Thursday, September 29, 2016
Gateway to Sikhism

Ganga Sagar

"What is that word, what is that virtue, and what is that magic mantra?
What are those clothes, which I can wear to captivate my Husband Lord? 126
Humility is the word, forgiveness is the virtue, and sweet speech is the magic mantra.
Wear these three robes, O sister, and you will captivate your Husband Lord. 127 "
- Bhagat Fareed ji in Guru Granth Sahib Ji pg 1384

In 1704 Guru Gobind Singh ji went to Machiwara after leaving Anandpur Sahib (now in the northern city of India). During those severe hardship days some of the rajas (Kings) refused to offer help to Guru Gobind Singh due to the fear of death as Aurangzed (the then Muslim King) was after the life of the Guru Gobind Singh and his family.
But when Guru Sahib reached Raikot state, the Muslim chief Rai Kalha welcomed him and urged to stay there being his guests for as long as he wanted. Guru spent around 16 days with Rai Kalha.

It was in Raikot that Guru Gobind got the most tragic news of the shaheedi of the two Sahibzada's and Mata Gujri . The news was brought from Sarhind by Noora Mahi who was deputed by Rai Kalha for the seva of Guru Sahib.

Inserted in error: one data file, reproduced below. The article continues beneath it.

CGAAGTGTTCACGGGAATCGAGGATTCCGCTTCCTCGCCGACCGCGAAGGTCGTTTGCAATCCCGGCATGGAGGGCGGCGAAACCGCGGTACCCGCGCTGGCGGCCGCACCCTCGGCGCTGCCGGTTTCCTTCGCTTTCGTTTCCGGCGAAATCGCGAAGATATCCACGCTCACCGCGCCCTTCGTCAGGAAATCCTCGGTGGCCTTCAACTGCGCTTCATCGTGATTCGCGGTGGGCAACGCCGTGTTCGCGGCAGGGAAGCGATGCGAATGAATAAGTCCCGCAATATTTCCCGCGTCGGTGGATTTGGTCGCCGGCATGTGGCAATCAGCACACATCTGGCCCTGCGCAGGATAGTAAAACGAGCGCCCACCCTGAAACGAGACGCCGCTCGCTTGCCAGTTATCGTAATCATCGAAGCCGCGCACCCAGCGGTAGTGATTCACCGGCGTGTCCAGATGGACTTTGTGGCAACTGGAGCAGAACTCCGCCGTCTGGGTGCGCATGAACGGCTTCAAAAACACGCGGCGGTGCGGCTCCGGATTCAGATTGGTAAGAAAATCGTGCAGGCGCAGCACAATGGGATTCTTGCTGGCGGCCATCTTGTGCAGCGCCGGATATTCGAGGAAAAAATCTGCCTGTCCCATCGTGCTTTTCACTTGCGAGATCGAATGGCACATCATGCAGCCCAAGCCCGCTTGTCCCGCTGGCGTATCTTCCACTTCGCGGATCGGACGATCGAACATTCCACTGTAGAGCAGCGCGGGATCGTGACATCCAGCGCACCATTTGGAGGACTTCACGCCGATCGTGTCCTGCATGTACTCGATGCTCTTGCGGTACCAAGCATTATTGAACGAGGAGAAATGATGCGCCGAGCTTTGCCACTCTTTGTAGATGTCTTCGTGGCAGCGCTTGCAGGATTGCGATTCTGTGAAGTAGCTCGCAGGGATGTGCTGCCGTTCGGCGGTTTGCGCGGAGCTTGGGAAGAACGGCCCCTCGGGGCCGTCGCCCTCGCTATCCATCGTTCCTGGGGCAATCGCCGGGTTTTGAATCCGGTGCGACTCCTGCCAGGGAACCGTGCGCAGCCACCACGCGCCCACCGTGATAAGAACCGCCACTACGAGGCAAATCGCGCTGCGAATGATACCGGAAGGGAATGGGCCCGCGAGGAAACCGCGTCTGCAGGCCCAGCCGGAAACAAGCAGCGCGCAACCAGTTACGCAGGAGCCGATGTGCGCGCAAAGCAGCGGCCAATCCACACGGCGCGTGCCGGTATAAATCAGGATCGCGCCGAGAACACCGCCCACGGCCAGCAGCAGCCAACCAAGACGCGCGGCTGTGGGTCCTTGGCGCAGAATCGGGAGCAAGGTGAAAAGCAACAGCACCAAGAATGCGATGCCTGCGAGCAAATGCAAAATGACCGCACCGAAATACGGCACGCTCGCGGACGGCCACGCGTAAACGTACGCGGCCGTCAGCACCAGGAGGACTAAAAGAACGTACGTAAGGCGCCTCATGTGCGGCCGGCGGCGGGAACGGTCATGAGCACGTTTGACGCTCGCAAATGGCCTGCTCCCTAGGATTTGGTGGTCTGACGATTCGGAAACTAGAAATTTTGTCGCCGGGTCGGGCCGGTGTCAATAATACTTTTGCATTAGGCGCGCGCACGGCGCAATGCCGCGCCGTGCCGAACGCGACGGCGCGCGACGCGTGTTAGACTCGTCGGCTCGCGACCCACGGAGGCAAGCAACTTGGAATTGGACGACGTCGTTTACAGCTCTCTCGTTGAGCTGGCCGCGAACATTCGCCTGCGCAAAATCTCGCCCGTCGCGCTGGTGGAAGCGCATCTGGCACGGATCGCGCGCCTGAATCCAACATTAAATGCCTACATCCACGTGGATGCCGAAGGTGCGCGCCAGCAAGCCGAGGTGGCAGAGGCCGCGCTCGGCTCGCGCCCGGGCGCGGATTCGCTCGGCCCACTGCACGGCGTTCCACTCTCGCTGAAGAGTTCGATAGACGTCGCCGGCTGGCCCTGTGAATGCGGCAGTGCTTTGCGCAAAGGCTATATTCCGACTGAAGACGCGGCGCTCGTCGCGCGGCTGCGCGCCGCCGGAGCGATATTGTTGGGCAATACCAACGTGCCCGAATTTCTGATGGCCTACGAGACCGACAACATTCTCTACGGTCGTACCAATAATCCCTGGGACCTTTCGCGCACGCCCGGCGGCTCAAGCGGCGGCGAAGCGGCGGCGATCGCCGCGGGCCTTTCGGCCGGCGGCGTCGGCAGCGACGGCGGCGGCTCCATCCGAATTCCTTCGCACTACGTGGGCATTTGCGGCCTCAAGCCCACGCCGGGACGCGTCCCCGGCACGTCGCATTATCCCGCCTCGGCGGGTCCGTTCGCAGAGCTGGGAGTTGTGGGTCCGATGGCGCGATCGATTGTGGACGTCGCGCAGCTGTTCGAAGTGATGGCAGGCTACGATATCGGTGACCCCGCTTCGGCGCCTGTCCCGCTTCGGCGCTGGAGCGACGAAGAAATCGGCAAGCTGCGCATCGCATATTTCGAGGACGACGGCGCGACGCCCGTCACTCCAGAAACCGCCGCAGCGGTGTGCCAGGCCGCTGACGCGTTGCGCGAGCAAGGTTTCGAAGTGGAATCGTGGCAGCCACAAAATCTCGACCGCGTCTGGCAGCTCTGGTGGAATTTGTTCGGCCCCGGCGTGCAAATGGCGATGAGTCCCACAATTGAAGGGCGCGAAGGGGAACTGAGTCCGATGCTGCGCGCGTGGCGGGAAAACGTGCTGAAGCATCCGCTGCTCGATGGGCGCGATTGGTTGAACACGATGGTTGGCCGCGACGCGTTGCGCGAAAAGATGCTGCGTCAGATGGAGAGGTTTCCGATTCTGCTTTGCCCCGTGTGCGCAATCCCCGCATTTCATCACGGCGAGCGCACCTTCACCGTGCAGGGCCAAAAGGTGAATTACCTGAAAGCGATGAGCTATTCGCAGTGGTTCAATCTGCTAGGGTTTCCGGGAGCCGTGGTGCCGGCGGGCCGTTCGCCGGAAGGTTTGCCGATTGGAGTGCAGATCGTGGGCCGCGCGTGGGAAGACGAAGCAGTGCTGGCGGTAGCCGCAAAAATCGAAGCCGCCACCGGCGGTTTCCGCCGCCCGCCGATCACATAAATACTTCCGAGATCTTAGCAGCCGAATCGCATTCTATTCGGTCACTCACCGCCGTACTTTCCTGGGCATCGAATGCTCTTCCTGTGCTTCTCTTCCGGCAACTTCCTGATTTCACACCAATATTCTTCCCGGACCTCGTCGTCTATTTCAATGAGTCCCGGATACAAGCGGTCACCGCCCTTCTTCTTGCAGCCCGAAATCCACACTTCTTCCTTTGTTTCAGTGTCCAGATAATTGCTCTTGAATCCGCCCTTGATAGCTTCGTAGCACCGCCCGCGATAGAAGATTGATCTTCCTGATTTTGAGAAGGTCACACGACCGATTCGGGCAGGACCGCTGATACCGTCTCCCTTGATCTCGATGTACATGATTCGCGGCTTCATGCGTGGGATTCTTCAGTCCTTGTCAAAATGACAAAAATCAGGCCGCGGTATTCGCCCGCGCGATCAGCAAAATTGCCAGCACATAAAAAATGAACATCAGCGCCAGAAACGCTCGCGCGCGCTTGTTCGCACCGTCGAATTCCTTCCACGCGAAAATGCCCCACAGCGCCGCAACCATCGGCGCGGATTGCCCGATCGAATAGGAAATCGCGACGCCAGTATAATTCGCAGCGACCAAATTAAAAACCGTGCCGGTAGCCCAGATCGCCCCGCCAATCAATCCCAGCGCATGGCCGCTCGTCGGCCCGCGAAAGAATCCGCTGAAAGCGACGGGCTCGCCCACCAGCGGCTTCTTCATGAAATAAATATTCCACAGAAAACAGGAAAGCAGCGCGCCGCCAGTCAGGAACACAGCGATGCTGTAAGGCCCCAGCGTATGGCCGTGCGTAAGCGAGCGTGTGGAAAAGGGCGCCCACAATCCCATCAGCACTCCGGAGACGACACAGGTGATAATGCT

Guru Gobind Singh during his stay asked Noora Mahi to give him milk in Ganga Sagar, which was a part of his personal belongings. Noora Mahi said that his buffalo did not give milk and even if it did the milk will not stay in Ganga Sagar as it had many holes in it. Then Guru Gobind Singh told him to recite the name of God and start milking the buffalo. To the utter surprise of Noora Mahi, the buffalo gave milk and it did not pour out. Before leaving Raikot, in appreciation of the services and hospitality extended by Rai Kalha, a Muslim chief, who risked his own and his family's lives, Guru Gobind Singh presented Ganga sagar and a sword to Rai kalha as personal gifts.

Acknowledgement: http://tuhitu.blogspot.com/

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The etymology of the term 'gurdwara' is from the words 'Gur (ਗੁਰ)' (a reference to the Sikh Gurus) and 'Dwara (ਦੁਆਰਾ)' (gateway in Gurmukhi), together meaning 'the gateway through which the Guru could be reached'. Thereafter, all Sikh places of worship came to be known as gurdwaras.
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